Saw VI director Kevin Greutert may not be pleased with returning to direct Saw VII, though he may be cheered by the familiar face of actress Tanedra Howard. According to ShockTillYouDrop, Saw VII screenwriter Marcus Dunstan announced the Scream Queens winner will return for Saw VII during the director's commentary to Saw VI.
(Tanedra) was so good, that she's not only in this (opening) scene, and the anchor and victor of a very intense trap, but also has a nice emotional scene later, and has just been added into the mix for Saw VII.
The next installment in the Saw franchise will be in 3-D. Costas Mandylor will likely return as Detective Hoffman, and Tobin Bell should be back in flashbacks as the enigmatic Jigsaw. Greutert will, begrudgingly, direct from a script by Dunstan and Patrick Melton. Posted 02.01.10 by Ryan
When Lionsgate exercised their contract option on Kevin Greutert and forced the Saw VI director to abandon the sequel to Paranormal Activity in favor of directing Saw VII, Greutert wrote on his website that he planned to "fight for justice." If Greutert fought, he lost, and he's not happy about being caught in a Saw-like trap. According to ShockTillYouDrop, Greutert made his displeasure known in another statement on his website in a post titled "Woo hoo! Lawyers are sending me to Canada tomorrow!"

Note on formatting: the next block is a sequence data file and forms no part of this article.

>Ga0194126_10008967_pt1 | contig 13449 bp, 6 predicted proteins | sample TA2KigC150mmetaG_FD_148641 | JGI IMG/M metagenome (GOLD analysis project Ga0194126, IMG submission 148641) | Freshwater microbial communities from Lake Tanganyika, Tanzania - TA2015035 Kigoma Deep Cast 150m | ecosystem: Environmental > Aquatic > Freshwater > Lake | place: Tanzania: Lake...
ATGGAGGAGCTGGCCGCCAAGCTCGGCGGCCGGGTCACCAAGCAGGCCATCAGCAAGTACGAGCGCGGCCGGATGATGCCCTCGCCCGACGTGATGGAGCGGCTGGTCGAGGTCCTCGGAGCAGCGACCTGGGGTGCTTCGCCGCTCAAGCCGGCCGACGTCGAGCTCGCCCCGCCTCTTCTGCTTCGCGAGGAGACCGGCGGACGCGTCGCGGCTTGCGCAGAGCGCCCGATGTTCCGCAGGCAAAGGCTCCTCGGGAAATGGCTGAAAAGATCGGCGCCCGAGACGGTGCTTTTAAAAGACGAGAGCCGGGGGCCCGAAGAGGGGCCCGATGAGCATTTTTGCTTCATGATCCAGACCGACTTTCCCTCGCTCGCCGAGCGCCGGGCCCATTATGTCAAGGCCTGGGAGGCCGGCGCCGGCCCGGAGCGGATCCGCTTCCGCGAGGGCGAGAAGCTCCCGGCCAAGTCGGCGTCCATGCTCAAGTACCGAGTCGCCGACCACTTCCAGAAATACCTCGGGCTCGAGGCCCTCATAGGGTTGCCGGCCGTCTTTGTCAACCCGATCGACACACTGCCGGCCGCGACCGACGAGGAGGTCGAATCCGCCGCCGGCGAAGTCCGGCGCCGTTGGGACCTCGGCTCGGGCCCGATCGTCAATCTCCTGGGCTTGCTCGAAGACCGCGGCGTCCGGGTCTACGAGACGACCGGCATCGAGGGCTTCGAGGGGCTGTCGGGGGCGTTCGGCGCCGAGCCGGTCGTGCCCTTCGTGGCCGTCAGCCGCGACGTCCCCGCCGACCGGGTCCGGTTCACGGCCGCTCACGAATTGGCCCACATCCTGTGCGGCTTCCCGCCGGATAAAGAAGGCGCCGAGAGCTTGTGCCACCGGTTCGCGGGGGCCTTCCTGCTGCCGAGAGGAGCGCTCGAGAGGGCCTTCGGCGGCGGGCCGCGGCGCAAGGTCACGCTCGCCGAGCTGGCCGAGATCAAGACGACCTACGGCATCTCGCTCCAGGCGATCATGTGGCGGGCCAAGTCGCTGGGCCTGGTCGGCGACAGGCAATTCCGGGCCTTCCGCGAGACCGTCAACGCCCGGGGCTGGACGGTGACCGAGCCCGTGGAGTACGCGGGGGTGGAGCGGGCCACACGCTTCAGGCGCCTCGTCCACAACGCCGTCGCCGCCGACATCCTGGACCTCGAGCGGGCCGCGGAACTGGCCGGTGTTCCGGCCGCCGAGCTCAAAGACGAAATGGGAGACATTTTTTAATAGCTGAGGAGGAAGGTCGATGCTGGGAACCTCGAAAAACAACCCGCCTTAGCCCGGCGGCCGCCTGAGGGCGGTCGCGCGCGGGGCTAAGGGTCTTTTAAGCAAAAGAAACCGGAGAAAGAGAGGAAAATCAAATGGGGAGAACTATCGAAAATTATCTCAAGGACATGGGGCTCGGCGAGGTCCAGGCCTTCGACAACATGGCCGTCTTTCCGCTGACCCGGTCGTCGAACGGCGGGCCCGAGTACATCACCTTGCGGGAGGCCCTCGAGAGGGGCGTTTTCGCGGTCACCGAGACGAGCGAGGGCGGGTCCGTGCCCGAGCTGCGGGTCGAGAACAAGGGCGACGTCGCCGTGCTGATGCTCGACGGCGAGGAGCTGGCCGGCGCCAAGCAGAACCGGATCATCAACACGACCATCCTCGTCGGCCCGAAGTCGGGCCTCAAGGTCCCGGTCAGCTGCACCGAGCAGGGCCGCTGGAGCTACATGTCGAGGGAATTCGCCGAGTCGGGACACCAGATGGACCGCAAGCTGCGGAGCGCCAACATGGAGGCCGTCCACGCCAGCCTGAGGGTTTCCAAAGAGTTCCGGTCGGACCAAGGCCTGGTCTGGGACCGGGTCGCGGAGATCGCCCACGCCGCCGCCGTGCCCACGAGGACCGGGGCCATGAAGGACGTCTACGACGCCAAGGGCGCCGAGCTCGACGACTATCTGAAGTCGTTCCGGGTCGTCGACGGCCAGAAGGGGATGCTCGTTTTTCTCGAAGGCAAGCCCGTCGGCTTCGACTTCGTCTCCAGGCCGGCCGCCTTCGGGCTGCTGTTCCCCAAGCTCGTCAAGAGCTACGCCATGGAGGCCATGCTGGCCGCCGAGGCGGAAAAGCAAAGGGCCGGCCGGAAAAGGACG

I just had the task of telling my 83 year old mother that no, I'm not going to be allowed to direct the movie we were all so excited about when my family last got together, and that I'm being forced to leave town before getting a chance to see her again. Yes, I'll be filming people getting tortured YET AGAIN. So we'll have to put off me making a film she can actually watch for another year.
Greutert has since removed the post from his website. Production begins on Saw VII in a couple weeks, while Paramount is now clearly in need of a director for Paranormal Activity 2. Posted 01.29.10 by Ryan